When Amazon informed me it was announcing a new Kindle,was not what I expected. But look, Amazon has released a large format 10.2-inch E Ink e-reader with a stylus. You could say it’s the spiritual successor to the defunct Kindle DX, which had a 9.7-inch screen. It’s available to pre-order now for $340 with a standard stylus or $370 with a premium stylus and will arrive “before the holidays,” Amazon says.
A handful of competingthat double as digital notepads are available from other companies, including Kobo and ReMarkable. But Amazon says the Kindle Scribe is the only 10.2-inch front-facing e-reader with a high-resolution 300 ppi (pixels per inch) E ink display.
The device is only 5.8 mm thin (0.22 inch) and weighs 433 grams. In comparison: theweighs 205 grams and the new improved baseline 158 grams. The Kindle Scribe’s front light scheme consists of 35 LEDs. That compares to 25 LEDs for the Kindle Oasis, 17 LEDs for the Kindle Paperwhite, and four LEDs for the entry-level 2022 Kindle.
I haven’t played with the Kindle Scribe yet, but Kevin Keith, Amazon’s vice president of devices, demonstrated some of its key features for me in a video call, showing how little latency there is when taking notes. Both the standard stylus and the premium stylus require no power or Bluetooth connectivity and use electromagnetic resonance technology. The premium stylus has an erase function and a programmable button for $30 more. Both attach magnetically to the side of the e-reader.
The Kindle Scribe is made from recycled aluminum and charges via USB-C (a cable but no power adapter is included, and using a 9-watt adapter or higher will speed up charging). Like the Oasis, it can be used left or right handed – you just turn it 180 degrees in one direction or the other – and Amazon will sell a few different folio covers for it that convert into a stand and allow you to suggest to support the device.
You can get up to three months of battery life if you only use the Scribe as an e-reader (based on 30 minutes of reading per day), but taking notes consumes more energy and reduces battery life significantly. However, depending on usage, you can last for weeks while taking notes and scribbling.
You can optionally import different file formats and document types for marking. They include Kindle Format 8 (AZW3), Kindle (AZW), TXT, PDF, unprotected MOBI, PRC native and HTML DOC, DOCX, JPEG, GIF, PNG, PMP via conversion. As with other recent Kindles, you can also listen to Audible audio format (AAX) or text-to-speech audio with Bluetooth headphones or speakers. In addition, Amazon says it is working with Microsoft to allow you to export a Word document directly from a computer to your Kindle Scribe within that Word document. That feature will come in 2023, Amazon says.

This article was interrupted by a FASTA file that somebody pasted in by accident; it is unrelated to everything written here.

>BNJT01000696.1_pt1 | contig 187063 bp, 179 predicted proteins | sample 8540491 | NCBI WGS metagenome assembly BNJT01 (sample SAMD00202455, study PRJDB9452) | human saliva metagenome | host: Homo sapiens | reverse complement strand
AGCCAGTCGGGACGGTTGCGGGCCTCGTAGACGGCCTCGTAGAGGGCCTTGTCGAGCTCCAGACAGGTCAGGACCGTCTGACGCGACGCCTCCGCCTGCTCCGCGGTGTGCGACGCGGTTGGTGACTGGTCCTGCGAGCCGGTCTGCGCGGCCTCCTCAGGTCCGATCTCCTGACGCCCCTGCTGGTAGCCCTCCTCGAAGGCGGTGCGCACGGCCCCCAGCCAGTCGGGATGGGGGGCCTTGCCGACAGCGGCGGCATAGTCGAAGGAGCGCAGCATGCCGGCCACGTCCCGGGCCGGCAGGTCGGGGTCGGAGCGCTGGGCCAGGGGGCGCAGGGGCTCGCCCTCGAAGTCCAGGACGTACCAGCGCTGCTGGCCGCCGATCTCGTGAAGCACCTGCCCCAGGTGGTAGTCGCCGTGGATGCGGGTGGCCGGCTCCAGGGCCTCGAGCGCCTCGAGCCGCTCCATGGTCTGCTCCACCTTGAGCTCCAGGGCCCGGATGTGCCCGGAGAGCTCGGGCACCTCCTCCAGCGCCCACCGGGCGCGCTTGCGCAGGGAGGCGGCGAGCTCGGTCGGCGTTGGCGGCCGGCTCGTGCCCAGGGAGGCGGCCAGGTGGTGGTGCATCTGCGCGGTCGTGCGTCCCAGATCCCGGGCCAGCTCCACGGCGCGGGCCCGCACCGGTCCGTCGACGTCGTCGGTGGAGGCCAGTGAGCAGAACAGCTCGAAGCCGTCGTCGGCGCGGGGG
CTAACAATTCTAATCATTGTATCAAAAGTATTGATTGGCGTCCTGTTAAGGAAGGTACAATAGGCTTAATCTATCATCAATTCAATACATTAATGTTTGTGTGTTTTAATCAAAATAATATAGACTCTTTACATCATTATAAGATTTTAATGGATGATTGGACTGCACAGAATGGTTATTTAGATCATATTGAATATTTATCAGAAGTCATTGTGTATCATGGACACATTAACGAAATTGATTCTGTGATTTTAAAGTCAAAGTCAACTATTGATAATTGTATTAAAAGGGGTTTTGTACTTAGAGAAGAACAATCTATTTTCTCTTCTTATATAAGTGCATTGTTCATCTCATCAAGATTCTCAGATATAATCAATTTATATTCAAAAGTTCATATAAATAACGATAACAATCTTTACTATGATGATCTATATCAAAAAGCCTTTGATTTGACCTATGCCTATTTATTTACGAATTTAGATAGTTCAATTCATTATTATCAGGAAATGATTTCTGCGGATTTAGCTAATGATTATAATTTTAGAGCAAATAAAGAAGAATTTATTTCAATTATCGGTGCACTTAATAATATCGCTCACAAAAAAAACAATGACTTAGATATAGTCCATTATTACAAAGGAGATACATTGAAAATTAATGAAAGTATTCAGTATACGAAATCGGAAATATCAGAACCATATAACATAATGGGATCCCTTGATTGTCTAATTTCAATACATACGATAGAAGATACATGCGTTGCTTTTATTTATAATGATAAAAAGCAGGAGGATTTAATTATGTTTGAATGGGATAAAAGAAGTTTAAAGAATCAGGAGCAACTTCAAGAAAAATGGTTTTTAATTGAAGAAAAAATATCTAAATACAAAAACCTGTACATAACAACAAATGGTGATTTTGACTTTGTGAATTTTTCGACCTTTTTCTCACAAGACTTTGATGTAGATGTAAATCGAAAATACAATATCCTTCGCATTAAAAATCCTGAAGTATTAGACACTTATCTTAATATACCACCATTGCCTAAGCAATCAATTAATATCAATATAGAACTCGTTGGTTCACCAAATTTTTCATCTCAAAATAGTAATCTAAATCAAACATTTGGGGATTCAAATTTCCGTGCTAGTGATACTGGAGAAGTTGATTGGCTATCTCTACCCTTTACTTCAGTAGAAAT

The Scribe runs on the same Mediatek system on a chip that runs the Paperwhite. It’s capable of running at up to 2GHz, but only does so for certain applications that require higher performance, Amazon said. As for storage, the base model has 16 GB, but 32 GB and 64 GB configurations are available for more money. The Scribe is a Wi-Fi-only Kindle, with no cellular option.
I asked Keith why Amazon decided to make a 10.2-inch e-reader at this point after moving away from large e-readers a few years ago and discontinuing the Kindle DX in 2014. That model had a limited but loyal following who particularly valued a large-screen e-reader that can display text in larger font sizes with enough words per line. Keith said the technology, especially screen technology, eventually got to the point where the user experience was up to Amazon’s high standards. Amazon could have released a similar product without a headlamp for a few years, he explained, but that didn’t add up.
Amazon hasn’t said exactly when the Kindle Scribe will ship, but the product page says it will be “released” on November 30. We look forward to testing it out and will post a full review shortly before it ships.